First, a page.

So sure, the Hawks got more for Buff, but they should have gotten more for Buff since Buff is a better and more unique talent.

    Other than that… great write up. I thought Buff would be the hardest to let go because he was the most unique player the Hawks traded this summer. We’re going to really miss him in May. And I’m glad he’s playing great for Atlanta.

  9. Otter says:

    That 2004 Draft should have ended after the second pick. There seem to be about six NHL players from that draft… ouch.

  10. Sam says:

    This is a great write-up, however I can’t fathom how a defenseman who doesn’t kill penalties at all will get any Norris consideration. Mike Green has put up silly offensive numbers and barely sniffs a Norris, and he does kill penalties, although not very well.

  11. John says:

    Green has been a finalist, though. Plus, I can’t help but think because he’s less physical, has disappeared in the playoffs, and because he’s Canadian, he’s held to a different standard by the voters than they would hold someone like Byfuglien. I suppose time will tell.

  12. tony says:

    I continue to believe they should have tried to dump Hossa and his salary. They could have kept more players including Niemi and Byfuglien.

  13. Patrick says:

    It’ll be interesting to see what next year brings for Buff – yes, I know he’ll be on D, but who will he be playing for (probably better than 50-50 it’s for Atlanta, but not certain)? If he had a season like this for the Hawks this year, he’s probably not coming back next year (but then again, as John pointed out, he wouldn’t be playing D here, and we all were in agreement in that from the Nashville series). I have to applaud the Hawks in getting what they got when they did, especially in Morin, who I think will be a long-term keeper.

  14. Ross says:

    This is excellent. I’m in your camp as well – mixed feelings on Buff throughout his tenure, sad to see him go but wasn’t jumping off a cliff. I’m glad he’s doing well, and I’m glad the Hawks won’t be the team to pay him $6mill/year.

  15. LMS says:

    I’m glad he’s doing well, and I’m glad the Hawks won’t be the team to pay him $6mill/year. – AMEN

    And he is not worth 6M a year. But hey if someone pays him that, then so be it

  16. CP says:

    Nice article. I’m in the camp of not being that disappointed on seeing Buff go since changes had to be made, and I like the upside Morin seems to have.

    And while not he’s not necessarily a game changer, the player I’m just as disappointed in losing in that deal is Andrew Ladd–he seems to be overlooked a lot in that deal. We lost a good character player there too, and just because Buff is lighting it up on the scoresheet, I’d rather still have Ladd in a Hawk jersey just as much.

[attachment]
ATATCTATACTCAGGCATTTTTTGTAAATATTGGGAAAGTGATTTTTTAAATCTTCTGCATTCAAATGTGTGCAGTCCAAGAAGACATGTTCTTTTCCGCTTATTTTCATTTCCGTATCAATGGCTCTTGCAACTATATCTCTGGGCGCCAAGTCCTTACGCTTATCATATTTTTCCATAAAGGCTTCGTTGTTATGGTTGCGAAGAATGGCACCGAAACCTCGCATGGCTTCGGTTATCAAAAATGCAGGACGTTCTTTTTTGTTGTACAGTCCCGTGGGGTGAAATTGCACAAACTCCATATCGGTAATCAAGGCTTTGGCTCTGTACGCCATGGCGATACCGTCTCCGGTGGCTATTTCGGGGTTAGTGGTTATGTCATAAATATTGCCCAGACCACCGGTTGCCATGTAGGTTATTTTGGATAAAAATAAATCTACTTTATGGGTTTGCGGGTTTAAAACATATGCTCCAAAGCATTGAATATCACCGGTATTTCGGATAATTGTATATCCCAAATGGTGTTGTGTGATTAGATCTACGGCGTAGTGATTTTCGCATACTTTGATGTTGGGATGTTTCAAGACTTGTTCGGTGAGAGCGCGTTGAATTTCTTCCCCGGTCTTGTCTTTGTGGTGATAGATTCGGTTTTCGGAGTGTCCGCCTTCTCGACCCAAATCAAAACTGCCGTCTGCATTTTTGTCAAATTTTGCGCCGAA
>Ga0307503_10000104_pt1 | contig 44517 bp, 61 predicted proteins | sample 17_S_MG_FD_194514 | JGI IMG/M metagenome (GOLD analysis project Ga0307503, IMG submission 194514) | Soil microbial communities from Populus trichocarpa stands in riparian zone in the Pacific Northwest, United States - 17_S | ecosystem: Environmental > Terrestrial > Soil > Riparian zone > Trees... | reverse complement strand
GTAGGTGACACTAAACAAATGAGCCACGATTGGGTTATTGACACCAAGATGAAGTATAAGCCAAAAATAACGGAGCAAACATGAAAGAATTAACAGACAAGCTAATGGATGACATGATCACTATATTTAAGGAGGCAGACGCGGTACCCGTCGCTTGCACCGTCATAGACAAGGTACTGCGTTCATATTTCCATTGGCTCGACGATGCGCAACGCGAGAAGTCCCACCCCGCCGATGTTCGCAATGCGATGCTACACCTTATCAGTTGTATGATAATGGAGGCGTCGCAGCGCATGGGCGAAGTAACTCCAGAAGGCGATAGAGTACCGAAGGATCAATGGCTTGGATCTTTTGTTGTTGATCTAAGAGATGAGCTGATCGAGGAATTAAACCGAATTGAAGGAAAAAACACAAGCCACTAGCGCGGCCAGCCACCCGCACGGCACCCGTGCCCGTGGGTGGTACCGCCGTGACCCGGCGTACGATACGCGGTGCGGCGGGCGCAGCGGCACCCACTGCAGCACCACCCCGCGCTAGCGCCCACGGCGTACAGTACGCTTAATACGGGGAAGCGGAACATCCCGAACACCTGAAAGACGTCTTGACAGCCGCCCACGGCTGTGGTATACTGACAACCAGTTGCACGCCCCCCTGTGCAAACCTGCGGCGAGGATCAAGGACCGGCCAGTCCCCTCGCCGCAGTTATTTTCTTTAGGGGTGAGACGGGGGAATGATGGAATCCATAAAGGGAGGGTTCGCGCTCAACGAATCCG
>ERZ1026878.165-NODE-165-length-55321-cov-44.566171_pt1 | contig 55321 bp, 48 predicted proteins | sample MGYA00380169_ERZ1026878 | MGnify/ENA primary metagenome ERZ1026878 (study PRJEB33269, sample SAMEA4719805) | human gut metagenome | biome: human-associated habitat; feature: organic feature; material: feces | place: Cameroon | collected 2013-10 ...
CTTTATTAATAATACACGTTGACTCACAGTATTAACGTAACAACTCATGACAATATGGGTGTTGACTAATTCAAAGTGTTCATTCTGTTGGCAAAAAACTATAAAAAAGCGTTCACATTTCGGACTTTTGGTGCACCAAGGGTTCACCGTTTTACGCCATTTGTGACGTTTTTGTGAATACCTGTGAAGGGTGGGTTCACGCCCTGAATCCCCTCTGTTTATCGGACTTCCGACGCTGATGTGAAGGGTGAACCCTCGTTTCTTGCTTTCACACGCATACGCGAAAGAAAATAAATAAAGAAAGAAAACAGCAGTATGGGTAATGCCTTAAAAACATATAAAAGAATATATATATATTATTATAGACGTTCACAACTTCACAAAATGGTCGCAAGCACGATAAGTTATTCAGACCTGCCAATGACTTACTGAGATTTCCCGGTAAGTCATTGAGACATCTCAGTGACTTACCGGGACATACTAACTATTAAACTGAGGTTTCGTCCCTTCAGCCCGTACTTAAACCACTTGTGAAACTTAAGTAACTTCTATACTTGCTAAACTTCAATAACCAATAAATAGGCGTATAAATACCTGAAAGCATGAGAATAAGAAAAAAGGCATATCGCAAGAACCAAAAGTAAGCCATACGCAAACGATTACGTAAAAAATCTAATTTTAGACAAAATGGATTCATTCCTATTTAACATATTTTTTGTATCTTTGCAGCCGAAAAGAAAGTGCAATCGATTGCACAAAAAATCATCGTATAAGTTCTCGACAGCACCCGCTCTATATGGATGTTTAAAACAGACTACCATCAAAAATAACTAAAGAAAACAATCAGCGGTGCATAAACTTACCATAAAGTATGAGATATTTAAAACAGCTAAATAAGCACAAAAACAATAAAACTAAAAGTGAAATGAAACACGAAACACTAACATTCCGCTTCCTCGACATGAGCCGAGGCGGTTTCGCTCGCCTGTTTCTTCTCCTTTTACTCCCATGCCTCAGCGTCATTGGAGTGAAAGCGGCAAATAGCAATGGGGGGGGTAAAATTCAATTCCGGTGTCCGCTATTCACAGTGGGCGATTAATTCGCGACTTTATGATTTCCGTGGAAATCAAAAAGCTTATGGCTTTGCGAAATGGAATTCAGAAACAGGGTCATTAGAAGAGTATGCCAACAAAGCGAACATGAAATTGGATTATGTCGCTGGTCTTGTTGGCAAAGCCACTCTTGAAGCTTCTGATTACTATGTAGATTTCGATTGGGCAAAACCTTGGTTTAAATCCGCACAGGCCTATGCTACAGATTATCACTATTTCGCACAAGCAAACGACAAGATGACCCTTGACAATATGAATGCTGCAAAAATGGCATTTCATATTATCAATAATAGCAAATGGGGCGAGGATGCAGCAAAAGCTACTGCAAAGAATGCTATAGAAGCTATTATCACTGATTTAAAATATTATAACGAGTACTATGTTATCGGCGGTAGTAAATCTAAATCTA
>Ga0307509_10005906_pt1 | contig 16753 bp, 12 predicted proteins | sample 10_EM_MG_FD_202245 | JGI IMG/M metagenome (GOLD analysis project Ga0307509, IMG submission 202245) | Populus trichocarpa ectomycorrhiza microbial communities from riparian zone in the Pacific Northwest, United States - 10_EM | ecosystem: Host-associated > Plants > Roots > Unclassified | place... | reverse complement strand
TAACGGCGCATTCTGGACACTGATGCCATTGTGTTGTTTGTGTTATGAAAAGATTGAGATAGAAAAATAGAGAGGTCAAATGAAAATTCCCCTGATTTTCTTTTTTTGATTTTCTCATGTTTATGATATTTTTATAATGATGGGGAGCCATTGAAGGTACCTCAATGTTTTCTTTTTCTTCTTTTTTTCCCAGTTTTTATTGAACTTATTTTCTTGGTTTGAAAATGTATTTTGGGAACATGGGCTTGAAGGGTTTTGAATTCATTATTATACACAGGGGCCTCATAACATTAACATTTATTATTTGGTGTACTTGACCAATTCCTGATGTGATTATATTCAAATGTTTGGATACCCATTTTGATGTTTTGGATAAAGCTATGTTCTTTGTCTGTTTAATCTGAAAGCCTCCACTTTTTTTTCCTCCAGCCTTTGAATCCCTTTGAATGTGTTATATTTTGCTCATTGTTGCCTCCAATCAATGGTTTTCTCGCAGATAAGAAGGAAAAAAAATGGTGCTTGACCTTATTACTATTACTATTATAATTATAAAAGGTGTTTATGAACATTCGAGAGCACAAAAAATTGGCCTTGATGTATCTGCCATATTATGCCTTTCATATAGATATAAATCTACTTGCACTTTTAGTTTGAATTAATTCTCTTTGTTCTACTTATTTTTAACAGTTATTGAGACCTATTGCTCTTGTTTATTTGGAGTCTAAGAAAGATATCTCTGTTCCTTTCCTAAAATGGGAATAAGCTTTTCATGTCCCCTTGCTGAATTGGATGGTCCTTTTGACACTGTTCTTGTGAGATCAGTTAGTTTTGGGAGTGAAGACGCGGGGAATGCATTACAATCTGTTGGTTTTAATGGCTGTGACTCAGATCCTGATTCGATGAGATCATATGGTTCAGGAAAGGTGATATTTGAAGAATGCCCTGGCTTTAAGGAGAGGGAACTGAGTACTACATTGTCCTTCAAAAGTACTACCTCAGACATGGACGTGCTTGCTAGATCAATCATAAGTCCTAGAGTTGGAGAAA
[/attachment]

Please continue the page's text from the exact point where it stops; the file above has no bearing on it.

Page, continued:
17. John says:

    Ladd was involved in a seperate trade.

  18. John says:

    I agree with everything you said except this:

    “…Brian Campbell broke his collarbone in a collision with Alex Ovechkin.”

    Should read:

    “Brian Campbell broke his collarbone in a collision with the boards after Alex Ovechkin the goon pushed him from behind.”

  19. DGH028 says:

    Nicely written article. Add to the fact that at this season’s end, it’s Seabrooks’ time to ink a long term deal. I’ll take what the Hawks received in return from Atlanta, knowing that in no way could both Big Buff and Marlboro Man be signed to long term deals. I’ll take number 7, thanks.
    I think Stan and Scotty made the correct choice.

    Now the Andrew Ladd deal……..that should be another article John!

  20. mike says:

    buff was great for the hawks, and was vital to winning the cup based on his playoff performance alone. but i always thought his play was so inconsistent during the regular season. but thats just a naked eye assumption and i’m not great with the statistics. i had a feeling he would be moved in the offseason, even though it crushed the fans to see him go.

    as for the guy saying they should’ve moved hossa-
    the hawks are building a franchise. part of this strategy is having a core of players whose names will be around for the life of the franchise. this is part of reengaging their fanbase. guys like kane, toews, hossa and keith- fans will be wearing their jerseys like mikita, hull and savard. no disrespect to buff, but that wasn’t going to happen with him. and if you don’t think hossa has the talent to be in that conversation, i beg to differ.

  21. Mike says:

    Great article. I would definitely include Kris letang and buff’s partner, Toby enstrom in the Norris discussion though.

  22. Mike McBurney says:

    Fantastic article. I’m one of those nucks fans who lost their will to live thanks to the fat bastard. I boldly made the prediction to all that would listen when he went to Atlanta that by the end of the year he would be in the minors and would never amount to anything. Then eight games into the season I noticed he was putting up some points and picked him up in my fantasy pool. I definitely ate my share of crow.